Many readers will already be aware that towards the end of 2018 the DEA announced they would strive to phase out captive lion breeding for the purposes of canned hunting. Wildlife lovers and conservation organizations celebrated the announcement and applauded the government for taking action towards bringing an end to the Captive Lion Breeding (CLB) industry, and consequently ending canned lion hunting and the lion bone trade. This resolution, which can be read [here], was put forward by the Portfolio Committee on Environmental Affairs (PCEA) after a two-day parliamentary colloquium held in Cape Town in August 2018. We left this event feeling cautious to hope for immediate change


Our worst suspicions were confirmed in March this year. The Department of Environmental Affairs (DEA) rejected the PCEA’s recommendation and confirmed that the captive lion breeding industry would continue. They quietly announced this whilst giving some lip service to “giving attention to appropriate legislation and regulations” even though it is well known  that the department is too under resourced to enforce any solid regulation and compliance.

What should be kept in mind when reading about the DEA’s apparent reversal of its position is that firstly, the department was never legally obliged to follow through on the PCEA’s recommendation. Secondly, the DEA’s statement never committed to ending captive lion breeding for the tourism industry, i.e. cub petting and lion walking, but rather hovered its wording around the canned hunting industry only. Considering the divergent definitions of canned lion hunting, it is likely that the DEA was always going to appease the hunting and lion farming industry, which is big business in South Africa and would be difficult to take apart overnight. When referring to the lion bone trade, the DEA committed to the vague promise of “such issues would be revisited”.

We cannot say we are overly surprised. As they say, “history repeats itself” and this is not the first time the South African government has hoodwinked conservation organizations and concerned citizens by making ambiguous commitments and empty promises.

We do not want to lose hope, all over the world we are currently witnessing legislative reforms against environmental threats such as plastics, pipelines, fracking and harmful pesticides.

Now we truly believe that change can occur, but it is important to understand what we are up against so that we can realistically tackle the issues at hand with eyes wide open.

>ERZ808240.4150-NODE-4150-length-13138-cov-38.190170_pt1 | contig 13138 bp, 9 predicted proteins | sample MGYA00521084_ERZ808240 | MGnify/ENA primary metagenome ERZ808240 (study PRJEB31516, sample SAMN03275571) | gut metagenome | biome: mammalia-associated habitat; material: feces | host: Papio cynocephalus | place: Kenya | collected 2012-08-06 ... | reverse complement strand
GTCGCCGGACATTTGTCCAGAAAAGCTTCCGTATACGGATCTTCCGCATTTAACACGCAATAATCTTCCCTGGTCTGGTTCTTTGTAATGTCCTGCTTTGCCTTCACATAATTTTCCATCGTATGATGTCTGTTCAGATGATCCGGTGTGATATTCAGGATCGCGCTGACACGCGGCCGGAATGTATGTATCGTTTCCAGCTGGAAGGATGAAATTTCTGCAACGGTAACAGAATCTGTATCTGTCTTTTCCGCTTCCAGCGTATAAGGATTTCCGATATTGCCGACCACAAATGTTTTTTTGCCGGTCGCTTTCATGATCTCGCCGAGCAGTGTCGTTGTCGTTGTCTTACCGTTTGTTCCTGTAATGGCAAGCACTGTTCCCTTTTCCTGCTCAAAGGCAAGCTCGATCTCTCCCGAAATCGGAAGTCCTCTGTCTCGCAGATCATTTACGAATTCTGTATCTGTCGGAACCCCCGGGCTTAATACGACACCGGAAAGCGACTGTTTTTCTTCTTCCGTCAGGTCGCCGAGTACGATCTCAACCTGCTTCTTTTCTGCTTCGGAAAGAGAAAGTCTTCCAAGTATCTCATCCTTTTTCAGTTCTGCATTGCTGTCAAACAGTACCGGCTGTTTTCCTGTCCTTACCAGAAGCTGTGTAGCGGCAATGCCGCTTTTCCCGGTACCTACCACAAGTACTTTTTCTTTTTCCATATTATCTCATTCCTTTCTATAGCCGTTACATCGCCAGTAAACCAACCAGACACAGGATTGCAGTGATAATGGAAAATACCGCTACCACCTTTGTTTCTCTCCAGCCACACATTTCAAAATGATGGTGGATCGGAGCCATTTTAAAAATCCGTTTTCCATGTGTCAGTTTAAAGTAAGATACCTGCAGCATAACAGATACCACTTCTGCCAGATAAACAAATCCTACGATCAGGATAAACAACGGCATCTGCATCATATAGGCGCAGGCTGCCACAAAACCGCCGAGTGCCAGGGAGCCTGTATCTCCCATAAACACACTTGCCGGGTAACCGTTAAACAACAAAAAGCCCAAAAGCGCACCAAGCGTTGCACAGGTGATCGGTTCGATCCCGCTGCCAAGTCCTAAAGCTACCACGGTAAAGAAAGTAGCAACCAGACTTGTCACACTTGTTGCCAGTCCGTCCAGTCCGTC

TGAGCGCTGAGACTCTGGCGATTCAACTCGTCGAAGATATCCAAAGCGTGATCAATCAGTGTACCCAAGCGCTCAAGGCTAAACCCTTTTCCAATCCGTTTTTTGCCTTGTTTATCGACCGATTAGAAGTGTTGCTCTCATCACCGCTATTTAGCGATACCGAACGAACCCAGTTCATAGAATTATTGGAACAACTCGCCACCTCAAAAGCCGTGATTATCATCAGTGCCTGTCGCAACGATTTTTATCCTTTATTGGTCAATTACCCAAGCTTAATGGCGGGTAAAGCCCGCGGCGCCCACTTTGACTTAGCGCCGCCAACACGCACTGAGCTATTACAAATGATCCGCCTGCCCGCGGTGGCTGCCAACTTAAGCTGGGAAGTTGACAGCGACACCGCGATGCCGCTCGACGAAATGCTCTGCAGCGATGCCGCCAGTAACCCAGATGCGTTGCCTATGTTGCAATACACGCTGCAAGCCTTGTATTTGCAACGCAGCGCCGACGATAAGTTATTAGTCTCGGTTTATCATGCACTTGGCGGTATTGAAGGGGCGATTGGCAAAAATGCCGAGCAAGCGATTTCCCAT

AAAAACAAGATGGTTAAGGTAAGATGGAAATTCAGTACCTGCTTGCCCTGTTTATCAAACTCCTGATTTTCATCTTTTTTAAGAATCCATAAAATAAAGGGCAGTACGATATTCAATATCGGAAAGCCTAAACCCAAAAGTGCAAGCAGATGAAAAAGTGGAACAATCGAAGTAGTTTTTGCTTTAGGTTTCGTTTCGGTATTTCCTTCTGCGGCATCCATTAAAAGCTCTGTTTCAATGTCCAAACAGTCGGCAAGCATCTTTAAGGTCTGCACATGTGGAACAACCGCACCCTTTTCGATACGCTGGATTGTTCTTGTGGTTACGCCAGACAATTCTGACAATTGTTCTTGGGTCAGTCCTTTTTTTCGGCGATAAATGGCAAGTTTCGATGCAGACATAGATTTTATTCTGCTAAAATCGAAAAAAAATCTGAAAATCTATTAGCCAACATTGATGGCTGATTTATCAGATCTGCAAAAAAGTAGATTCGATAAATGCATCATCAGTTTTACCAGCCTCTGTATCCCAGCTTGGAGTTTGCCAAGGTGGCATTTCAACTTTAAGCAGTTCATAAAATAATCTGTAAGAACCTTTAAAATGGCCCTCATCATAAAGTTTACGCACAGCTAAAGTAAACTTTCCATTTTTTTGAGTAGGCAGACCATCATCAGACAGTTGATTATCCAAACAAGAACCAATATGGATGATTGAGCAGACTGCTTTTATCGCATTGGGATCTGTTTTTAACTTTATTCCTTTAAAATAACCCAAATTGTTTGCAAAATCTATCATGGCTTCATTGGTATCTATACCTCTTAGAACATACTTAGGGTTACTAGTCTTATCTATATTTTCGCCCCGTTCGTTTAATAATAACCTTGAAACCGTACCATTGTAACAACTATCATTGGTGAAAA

The Department of Environmental Affairs pulls a PR Tactic on us

It is also worth considering that the attention that the initial portfolio committee report garnered gave the department some much-needed positive press. The world is currently watching, and it needs to appear that the country is addressing the issue.

It is however possible that in response to the wave of international outcry and condemnation of canned hunting, the whole colloquium and public announcement debacle was a cunning move by the department  to pretend to make moves towards active reform whilst not changing much at all. The colloquium and ensuing report, after all, got much more attention and press coverage than the announcement that the government was rescinding its promises. It is possible that they pulled the ultimate distraction tactic on us and that this tactic was helped along by the boom in coverage from the activism sector. In future, we (including our Foundation), should apply more caution when applauding the government prior to actual legislative reform.


History, Hunting and how Captive Lions in South Africa are viewed

Historically, the white, pro-hunting, South African government under Apartheid, established laws on the assumption that hunting is a defining and acceptable cultural activity. Hunting was after all, part of the lifeblood of early settlers and persisted in Afrikaner and British Colonial culture. This created a very lax playing field for the hunting and breeding industry to establish themselves firmly within the legal framework of the country. Dismantling a firmly established legal system costs a government immensely in both money and resources (we will speak more about this in coming newsletters).